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Caden’s Story

Welcome to our CaringBridge website. We've created it to keep friends and family updated on Caden. Please note: CaringBridge has a link for donations. All donations made here go to CaringBridge to support their website. Donations do not support Caden's cancer treatment. If you want to show your support for Caden directly, please go to www.team-fc.com or the Caden Shrauger Benefit Fund at Big Sky Western Bank.

Caden Shrauger - a happy, smart, kind, and loving little boy growing up in Bozeman, Montana. From birth, he could be found spending his summers camping at the lake, often entertaining his older half-siblings and all others he encountered with his silly antics. Winters were spent exploring Montana’s snowy landscape and learning to ski. At age 3, he started pre-school and was especially proud of becoming a big brother in October 2011.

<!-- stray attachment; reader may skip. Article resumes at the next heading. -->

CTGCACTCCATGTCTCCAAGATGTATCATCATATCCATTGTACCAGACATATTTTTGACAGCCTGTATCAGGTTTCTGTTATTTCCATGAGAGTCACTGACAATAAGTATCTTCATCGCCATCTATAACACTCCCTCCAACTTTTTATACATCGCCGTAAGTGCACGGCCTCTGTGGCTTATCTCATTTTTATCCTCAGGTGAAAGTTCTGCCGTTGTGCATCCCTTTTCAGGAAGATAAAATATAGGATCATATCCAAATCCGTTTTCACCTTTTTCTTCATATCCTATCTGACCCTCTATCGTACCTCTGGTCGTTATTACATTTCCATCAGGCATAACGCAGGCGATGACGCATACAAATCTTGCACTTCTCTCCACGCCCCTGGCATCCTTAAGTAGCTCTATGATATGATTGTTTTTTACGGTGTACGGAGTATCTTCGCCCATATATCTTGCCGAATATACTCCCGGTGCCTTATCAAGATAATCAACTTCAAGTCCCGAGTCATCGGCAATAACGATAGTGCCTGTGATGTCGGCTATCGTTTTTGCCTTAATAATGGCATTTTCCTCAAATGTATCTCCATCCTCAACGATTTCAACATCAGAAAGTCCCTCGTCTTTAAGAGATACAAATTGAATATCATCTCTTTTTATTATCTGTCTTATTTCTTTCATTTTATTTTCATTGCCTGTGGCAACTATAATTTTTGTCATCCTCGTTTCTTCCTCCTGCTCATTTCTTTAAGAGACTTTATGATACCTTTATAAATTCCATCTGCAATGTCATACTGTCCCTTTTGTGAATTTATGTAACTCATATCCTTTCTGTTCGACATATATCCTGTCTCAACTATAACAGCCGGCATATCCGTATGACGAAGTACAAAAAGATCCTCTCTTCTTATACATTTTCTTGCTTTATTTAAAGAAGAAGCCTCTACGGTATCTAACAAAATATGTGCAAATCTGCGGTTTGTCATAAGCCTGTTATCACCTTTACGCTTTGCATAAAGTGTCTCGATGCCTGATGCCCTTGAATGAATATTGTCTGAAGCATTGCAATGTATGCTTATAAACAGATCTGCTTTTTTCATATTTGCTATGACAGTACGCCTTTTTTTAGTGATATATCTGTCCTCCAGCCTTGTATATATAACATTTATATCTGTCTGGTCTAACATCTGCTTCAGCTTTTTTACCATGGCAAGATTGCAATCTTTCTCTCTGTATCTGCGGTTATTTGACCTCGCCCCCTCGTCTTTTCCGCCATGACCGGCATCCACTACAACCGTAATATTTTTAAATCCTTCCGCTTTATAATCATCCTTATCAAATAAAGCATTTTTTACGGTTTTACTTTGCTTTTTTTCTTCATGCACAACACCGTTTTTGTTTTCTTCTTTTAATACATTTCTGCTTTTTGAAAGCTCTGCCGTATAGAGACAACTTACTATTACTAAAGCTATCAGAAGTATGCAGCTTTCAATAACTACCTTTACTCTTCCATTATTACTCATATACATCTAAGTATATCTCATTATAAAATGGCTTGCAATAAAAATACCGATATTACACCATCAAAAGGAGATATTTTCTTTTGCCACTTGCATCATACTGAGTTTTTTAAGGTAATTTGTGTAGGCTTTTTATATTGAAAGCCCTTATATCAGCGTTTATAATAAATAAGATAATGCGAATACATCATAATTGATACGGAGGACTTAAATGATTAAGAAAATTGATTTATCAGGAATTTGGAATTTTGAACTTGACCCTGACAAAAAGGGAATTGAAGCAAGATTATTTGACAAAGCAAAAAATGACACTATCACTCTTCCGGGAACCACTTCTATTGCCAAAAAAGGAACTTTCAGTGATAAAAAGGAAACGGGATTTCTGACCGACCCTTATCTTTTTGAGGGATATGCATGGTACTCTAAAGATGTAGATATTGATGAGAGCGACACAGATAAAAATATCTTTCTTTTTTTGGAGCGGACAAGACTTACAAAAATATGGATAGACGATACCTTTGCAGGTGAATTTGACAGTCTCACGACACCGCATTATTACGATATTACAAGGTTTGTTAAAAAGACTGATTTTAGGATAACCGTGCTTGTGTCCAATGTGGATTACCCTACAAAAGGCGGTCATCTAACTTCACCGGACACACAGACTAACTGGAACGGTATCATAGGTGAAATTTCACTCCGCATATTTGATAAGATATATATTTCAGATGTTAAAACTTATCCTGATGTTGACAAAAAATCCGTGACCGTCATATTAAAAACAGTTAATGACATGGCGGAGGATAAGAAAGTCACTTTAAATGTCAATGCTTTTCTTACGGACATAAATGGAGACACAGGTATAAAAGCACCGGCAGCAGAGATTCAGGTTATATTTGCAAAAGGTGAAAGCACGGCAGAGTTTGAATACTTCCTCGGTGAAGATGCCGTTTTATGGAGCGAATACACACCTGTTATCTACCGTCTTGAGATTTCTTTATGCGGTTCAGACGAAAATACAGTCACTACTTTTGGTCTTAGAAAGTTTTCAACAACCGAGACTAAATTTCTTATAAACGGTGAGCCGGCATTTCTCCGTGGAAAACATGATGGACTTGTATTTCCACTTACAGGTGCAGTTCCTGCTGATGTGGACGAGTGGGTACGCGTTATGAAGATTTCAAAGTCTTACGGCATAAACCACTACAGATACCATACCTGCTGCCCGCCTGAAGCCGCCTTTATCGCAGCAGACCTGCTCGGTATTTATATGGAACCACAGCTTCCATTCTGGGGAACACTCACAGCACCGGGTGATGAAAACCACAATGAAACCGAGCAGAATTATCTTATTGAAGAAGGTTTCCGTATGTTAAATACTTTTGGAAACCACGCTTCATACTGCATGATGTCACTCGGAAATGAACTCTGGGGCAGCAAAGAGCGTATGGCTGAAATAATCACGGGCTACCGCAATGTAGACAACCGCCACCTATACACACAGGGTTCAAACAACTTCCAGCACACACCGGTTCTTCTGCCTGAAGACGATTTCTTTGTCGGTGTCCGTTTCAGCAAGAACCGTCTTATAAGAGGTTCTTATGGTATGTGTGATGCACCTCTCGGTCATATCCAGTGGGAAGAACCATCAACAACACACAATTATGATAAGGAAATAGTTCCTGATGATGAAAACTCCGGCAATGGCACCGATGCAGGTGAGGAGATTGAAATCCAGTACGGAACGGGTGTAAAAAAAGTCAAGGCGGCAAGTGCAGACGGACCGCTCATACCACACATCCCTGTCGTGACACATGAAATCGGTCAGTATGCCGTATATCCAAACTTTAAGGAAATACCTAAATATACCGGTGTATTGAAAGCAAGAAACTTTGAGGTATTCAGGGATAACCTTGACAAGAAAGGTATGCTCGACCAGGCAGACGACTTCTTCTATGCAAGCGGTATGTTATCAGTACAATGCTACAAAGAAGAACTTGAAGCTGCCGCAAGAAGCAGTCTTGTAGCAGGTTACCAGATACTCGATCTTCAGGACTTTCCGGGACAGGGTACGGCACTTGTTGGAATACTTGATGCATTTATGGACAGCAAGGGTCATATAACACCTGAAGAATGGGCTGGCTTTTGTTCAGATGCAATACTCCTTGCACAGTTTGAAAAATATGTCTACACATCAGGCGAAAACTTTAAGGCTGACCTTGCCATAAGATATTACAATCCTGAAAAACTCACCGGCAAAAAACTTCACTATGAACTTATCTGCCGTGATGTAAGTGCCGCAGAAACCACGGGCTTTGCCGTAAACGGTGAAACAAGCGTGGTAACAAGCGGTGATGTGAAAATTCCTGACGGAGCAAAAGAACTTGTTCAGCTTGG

In March 2012, three months shy of his 4th birthday, Caden began complaining of occasional leg pain. Then, he developed a low-grade fever and began complaining of neck and hip pain. The fever and pain persisted and Caden became very lethargic. Blood work showed very high indicators of inflammation and anemia. X-rays, ultrasounds, and a bone scan all appeared normal. Nothing was lining up to provide a clear diagnosis and his fever and pain continued. An MRI then showed abnormalities in the bone marrow of his hips, legs, and spine. His right adrenal gland was also slightly enlarged.